When meteoroids struck the Earth-facing side of the moon, they created large flat seas of basalt that we see as dark areas called maria. These areas are what give the moon its “face.” But no “face” exists on the far side of the moon and until now, scientists have not known why.
“I remember the first time I saw a globe of the moon as a boy, being struck by how different the far side looks,” says Jason Wright, assistant professor of astrophysics at Penn State. “It was all mountains and craters. Where were the maria? It turns out it’s been a mystery since the fifties.”
The mystery—called the Lunar Farside Highlands Problem—dates back to 1959 when the Soviet spacecraft Luna 3 transmitted the first images of the dark side of the moon back to Earth. It was called the dark side because it was unknown, not because it never sees sunlight.
Researchers at the time immediately noticed that fewer “seas” or maria existed on that far side.
As reported in a new study in Astrophysical Journal Letters, the researchers realized that the absence of maria, which is due to a difference in crustal thickness between the side of the moon we see and the hidden side, is a consequence of how the moon originally formed.
How the moon formed
The consensus on the moon’s origin is that it probably formed shortly after the Earth and was the result of a Mars-sized object hitting Earth with a glancing, but devastating impact.
The Giant Impact Hypothesis suggests that the outer layers of the Earth and the object were flung into space and eventually formed the moon. “Shortly after the giant impact, the Earth and the moon were very hot,” says Steinn Sigurdsson, professor of astrophysics.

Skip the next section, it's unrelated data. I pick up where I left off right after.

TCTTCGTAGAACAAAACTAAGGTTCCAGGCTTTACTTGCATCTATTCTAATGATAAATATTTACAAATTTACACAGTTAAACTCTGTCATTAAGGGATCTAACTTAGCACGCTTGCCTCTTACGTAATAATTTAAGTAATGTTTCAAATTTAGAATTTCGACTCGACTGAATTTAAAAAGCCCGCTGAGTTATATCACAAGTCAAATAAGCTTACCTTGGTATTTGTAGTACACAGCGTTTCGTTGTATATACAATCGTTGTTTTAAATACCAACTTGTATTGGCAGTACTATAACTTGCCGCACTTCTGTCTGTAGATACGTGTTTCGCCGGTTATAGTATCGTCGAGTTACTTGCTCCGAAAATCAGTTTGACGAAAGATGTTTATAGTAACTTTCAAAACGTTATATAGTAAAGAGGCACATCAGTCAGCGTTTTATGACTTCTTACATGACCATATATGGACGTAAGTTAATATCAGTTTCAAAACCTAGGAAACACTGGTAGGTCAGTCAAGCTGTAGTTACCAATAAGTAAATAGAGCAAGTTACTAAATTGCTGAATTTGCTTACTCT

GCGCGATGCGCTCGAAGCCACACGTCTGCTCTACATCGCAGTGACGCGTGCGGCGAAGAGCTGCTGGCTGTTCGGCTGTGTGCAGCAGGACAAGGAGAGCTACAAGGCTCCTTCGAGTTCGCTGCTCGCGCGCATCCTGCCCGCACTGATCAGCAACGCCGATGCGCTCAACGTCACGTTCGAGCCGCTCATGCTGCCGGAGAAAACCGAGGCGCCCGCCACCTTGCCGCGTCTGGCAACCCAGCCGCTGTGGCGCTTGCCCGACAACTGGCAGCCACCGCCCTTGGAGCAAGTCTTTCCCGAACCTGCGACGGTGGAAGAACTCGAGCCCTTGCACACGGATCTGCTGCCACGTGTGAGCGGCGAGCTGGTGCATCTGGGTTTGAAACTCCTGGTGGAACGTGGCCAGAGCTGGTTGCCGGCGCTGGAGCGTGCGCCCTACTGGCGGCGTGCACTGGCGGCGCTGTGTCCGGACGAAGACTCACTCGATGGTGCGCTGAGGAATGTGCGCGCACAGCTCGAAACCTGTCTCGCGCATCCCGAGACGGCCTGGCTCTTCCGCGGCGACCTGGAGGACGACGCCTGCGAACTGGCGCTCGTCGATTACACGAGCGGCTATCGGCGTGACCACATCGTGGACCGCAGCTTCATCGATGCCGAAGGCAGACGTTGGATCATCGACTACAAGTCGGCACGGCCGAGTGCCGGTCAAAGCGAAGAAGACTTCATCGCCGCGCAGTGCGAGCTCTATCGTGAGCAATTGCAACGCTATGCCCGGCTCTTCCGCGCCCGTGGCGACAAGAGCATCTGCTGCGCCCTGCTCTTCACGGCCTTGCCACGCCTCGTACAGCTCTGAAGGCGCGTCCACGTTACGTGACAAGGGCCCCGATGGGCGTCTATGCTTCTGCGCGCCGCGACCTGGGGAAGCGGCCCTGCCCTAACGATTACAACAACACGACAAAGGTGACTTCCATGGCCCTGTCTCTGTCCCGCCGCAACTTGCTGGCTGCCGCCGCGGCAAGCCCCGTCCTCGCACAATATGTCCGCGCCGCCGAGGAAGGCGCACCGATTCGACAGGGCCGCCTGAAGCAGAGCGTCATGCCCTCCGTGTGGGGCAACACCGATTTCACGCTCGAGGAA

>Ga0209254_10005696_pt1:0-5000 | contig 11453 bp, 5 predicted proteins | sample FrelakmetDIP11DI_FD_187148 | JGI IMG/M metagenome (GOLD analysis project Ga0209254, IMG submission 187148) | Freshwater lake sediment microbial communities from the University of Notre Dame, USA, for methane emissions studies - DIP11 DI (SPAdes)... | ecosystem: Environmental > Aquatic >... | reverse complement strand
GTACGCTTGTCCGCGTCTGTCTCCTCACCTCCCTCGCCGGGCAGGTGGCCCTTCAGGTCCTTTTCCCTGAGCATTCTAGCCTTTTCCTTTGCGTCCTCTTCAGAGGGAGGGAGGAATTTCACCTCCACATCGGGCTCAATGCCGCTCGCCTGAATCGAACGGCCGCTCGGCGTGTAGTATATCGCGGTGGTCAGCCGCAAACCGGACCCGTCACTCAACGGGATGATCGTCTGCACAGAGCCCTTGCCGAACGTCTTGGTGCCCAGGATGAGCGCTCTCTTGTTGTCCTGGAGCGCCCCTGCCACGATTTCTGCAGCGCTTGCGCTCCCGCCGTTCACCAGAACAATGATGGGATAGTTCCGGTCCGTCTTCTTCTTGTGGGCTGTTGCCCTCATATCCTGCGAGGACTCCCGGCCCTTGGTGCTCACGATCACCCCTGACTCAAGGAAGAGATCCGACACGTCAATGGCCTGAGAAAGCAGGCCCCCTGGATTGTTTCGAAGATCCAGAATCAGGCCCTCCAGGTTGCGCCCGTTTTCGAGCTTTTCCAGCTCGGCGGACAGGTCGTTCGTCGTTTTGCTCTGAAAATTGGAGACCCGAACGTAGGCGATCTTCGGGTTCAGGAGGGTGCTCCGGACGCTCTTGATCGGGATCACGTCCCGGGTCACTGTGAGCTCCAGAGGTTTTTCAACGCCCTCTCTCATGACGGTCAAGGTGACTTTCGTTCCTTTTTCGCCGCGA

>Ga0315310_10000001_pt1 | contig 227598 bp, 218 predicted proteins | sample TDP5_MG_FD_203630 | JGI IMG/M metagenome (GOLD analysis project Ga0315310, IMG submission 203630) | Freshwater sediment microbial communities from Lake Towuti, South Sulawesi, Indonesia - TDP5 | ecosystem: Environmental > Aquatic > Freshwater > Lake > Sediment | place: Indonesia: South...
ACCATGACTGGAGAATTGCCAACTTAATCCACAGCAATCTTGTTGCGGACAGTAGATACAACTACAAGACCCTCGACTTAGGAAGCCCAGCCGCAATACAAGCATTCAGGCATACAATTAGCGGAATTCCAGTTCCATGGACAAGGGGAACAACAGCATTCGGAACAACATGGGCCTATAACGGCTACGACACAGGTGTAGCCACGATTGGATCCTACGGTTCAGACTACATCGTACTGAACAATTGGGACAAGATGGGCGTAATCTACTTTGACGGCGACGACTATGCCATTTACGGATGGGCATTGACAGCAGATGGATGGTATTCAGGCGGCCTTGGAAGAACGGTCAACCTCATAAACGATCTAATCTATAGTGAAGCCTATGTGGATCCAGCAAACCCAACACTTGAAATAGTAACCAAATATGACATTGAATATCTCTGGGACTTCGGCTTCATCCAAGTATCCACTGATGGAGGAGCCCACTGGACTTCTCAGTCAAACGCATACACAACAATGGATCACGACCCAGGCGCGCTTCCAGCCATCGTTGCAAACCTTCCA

The Earth and the impact object did not just melt, parts of them vaporized, creating a disk of rock, magma, and vapor around the Earth. “The moon and Earth loomed large in each others’ skies when they formed,” says lead author Arpita Roy, graduate student in astronomy and astrophysics.
The geometry was similar to the rocky exoplanets recently discovered very close to their stars, Wright says. The moon was 10 to 20 times closer to Earth than it is now. It quickly assumed a tidally locked position with the rotation time of the moon equal to the orbital period of the moon around the Earth. The same real estate on the moon has probably always faced the Earth ever since. Tidal locking is a product of the gravity of both objects.
The moon, being much smaller than Earth cooled more quickly. Because the Earth and the moon were tidally locked from the beginning, the still hot Earth—more than 2,500 degrees Celsius—radiated towards the near side of the moon. The far side, away from the boiling Earth, slowly cooled, while the Earth-facing side was kept molten creating a temperature gradient between the two halves.
This gradient was important for crustal formation on the moon. The moon’s crust has high concentrations of aluminum and calcium, elements that are very hard to vaporize. “When rock vapor starts to cool, the very first elements that snow out are aluminum and calcium,” Sigurdsson says.
Aluminum and calcium would have preferentially condensed in the atmosphere of the cold side of the moon because the nearside was still too hot. Thousands to millions of years later, these elements combined with silicates in the moon’s mantle to form plagioclase feldspars, which eventually moved to the surface and formed the moon’s crust, Roy says. The far side crust had more of these minerals and is thicker.
The moon has now completely cooled and is not molten below the surface. Earlier in its history, large meteoroids struck the nearside of the moon and punched through the crust, releasing the vast lakes of basaltic lava that formed the nearside maria that make up the man in the moon.
When meteoroids struck the far side of the moon, in most cases the crust was too thick and no magmatic basalt welled up, creating the dark side of the moon with valleys, craters, and highlands, but almost no maria.
The NASA Astrobiology Institute and the Pennsylvania State Astrobiology Research Center supported this work.
Source: Penn State